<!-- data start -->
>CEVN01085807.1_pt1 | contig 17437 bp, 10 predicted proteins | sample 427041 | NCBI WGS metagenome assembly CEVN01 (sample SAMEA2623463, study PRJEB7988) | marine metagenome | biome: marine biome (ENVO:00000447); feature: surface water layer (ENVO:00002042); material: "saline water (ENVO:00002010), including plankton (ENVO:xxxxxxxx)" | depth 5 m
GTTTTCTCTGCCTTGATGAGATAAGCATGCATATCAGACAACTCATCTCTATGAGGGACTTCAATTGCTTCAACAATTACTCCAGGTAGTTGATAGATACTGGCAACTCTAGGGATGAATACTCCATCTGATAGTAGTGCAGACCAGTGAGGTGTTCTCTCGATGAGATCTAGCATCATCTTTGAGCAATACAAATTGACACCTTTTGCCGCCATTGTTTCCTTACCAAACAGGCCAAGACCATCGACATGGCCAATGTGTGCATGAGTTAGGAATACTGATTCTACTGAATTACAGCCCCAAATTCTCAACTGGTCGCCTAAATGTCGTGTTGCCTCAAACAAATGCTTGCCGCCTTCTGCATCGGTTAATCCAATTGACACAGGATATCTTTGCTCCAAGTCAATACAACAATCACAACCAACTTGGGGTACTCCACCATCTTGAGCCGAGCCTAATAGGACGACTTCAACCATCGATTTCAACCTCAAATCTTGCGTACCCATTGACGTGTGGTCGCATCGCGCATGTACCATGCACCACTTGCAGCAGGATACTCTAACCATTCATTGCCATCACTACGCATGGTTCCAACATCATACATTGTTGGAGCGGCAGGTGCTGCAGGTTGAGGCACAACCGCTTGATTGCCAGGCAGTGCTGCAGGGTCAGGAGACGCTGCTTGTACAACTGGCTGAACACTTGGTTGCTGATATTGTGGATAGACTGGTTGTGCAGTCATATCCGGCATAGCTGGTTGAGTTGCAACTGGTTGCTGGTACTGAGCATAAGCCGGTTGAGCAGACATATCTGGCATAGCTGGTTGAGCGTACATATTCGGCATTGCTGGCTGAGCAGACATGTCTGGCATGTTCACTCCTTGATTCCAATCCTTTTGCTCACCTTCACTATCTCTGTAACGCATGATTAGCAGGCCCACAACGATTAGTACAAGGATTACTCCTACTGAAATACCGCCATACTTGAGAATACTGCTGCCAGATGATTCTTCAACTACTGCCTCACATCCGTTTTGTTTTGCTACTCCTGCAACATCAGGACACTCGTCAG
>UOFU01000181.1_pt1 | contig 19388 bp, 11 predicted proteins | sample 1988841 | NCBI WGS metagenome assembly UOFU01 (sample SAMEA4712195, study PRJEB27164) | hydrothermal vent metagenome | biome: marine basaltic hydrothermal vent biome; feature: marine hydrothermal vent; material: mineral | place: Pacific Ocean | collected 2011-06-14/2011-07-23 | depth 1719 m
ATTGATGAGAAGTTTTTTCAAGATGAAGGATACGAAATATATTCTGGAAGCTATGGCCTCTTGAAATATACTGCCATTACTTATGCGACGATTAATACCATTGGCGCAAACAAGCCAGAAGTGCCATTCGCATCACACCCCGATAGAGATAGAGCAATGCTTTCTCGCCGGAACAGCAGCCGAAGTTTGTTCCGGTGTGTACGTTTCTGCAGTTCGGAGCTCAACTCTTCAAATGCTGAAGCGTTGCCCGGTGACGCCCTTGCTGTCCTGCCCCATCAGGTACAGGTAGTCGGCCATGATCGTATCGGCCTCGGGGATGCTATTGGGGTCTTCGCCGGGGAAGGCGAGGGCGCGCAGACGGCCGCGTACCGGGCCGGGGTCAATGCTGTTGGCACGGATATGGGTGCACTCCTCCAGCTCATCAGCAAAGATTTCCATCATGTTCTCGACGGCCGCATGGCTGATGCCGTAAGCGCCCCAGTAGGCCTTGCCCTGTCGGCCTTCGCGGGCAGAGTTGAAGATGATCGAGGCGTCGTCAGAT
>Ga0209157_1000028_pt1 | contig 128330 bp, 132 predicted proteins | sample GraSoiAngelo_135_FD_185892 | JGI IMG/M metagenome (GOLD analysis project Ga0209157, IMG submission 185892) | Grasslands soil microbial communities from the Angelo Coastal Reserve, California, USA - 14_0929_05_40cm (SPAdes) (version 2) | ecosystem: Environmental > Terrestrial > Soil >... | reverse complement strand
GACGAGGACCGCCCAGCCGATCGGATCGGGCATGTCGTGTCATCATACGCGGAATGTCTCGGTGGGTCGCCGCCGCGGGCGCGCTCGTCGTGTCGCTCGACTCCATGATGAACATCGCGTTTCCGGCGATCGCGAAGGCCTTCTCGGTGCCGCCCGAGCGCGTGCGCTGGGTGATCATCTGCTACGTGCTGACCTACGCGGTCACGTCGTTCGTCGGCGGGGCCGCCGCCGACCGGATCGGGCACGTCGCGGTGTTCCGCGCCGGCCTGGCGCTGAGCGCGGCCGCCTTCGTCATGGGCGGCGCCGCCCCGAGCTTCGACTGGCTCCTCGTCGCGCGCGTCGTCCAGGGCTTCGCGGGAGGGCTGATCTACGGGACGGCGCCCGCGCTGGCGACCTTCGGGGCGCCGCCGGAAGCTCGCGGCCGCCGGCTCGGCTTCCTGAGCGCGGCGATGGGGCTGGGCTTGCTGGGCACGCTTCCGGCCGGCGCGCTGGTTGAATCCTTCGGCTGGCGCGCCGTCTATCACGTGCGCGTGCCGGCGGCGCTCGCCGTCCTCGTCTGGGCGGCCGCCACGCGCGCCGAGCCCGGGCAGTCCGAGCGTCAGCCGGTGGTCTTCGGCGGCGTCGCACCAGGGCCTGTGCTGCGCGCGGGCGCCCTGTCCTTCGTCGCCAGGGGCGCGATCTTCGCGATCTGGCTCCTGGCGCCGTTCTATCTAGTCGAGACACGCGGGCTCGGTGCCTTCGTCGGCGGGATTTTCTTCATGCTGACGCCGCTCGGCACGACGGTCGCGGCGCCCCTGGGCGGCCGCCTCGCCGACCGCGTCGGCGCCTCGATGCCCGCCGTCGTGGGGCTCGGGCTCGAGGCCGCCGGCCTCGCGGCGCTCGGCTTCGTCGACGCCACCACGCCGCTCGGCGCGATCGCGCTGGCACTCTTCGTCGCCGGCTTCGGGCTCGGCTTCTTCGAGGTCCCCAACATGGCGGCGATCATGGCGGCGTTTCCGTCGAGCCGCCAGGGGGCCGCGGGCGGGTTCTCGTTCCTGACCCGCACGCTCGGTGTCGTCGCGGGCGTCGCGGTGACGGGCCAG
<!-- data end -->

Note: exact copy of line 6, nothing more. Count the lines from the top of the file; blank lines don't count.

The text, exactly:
GACGAGGACCGCCCAGCCGATCGGATCGGGCATGTCGTGTCATCATACGCGGAATGTCTCGGTGGGTCGCCGCCGCGGGCGCGCTCGTCGTGTCGCTCGACTCCATGATGAACATCGCGTTTCCGGCGATCGCGAAGGCCTTCTCGGTGCCGCCCGAGCGCGTGCGCTGGGTGATCATCTGCTACGTGCTGACCTACGCGGTCACGTCGTTCGTCGGCGGGGCCGCCGCCGACCGGATCGGGCACGTCGCGGTGTTCCGCGCCGGCCTGGCGCTGAGCGCGGCCGCCTTCGTCATGGGCGGCGCCGCCCCGAGCTTCGACTGGCTCCTCGTCGCGCGCGTCGTCCAGGGCTTCGCGGGAGGGCTGATCTACGGGACGGCGCCCGCGCTGGCGACCTTCGGGGCGCCGCCGGAAGCTCGCGGCCGCCGGCTCGGCTTCCTGAGCGCGGCGATGGGGCTGGGCTTGCTGGGCACGCTTCCGGCCGGCGCGCTGGTTGAATCCTTCGGCTGGCGCGCCGTCTATCACGTGCGCGTGCCGGCGGCGCTCGCCGTCCTCGTCTGGGCGGCCGCCACGCGCGCCGAGCCCGGGCAGTCCGAGCGTCAGCCGGTGGTCTTCGGCGGCGTCGCACCAGGGCCTGTGCTGCGCGCGGGCGCCCTGTCCTTCGTCGCCAGGGGCGCGATCTTCGCGATCTGGCTCCTGGCGCCGTTCTATCTAGTCGAGACACGCGGGCTCGGTGCCTTCGTCGGCGGGATTTTCTTCATGCTGACGCCGCTCGGCACGACGGTCGCGGCGCCCCTGGGCGGCCGCCTCGCCGACCGCGTCGGCGCCTCGATGCCCGCCGTCGTGGGGCTCGGGCTCGAGGCCGCCGGCCTCGCGGCGCTCGGCTTCGTCGACGCCACCACGCCGCTCGGCGCGATCGCGCTGGCACTCTTCGTCGCCGGCTTCGGGCTCGGCTTCTTCGAGGTCCCCAACATGGCGGCGATCATGGCGGCGTTTCCGTCGAGCCGCCAGGGGGCCGCGGGCGGGTTCTCGTTCCTGACCCGCACGCTCGGTGTCGTCGCGGGCGTCGCGGTGACGGGCCAG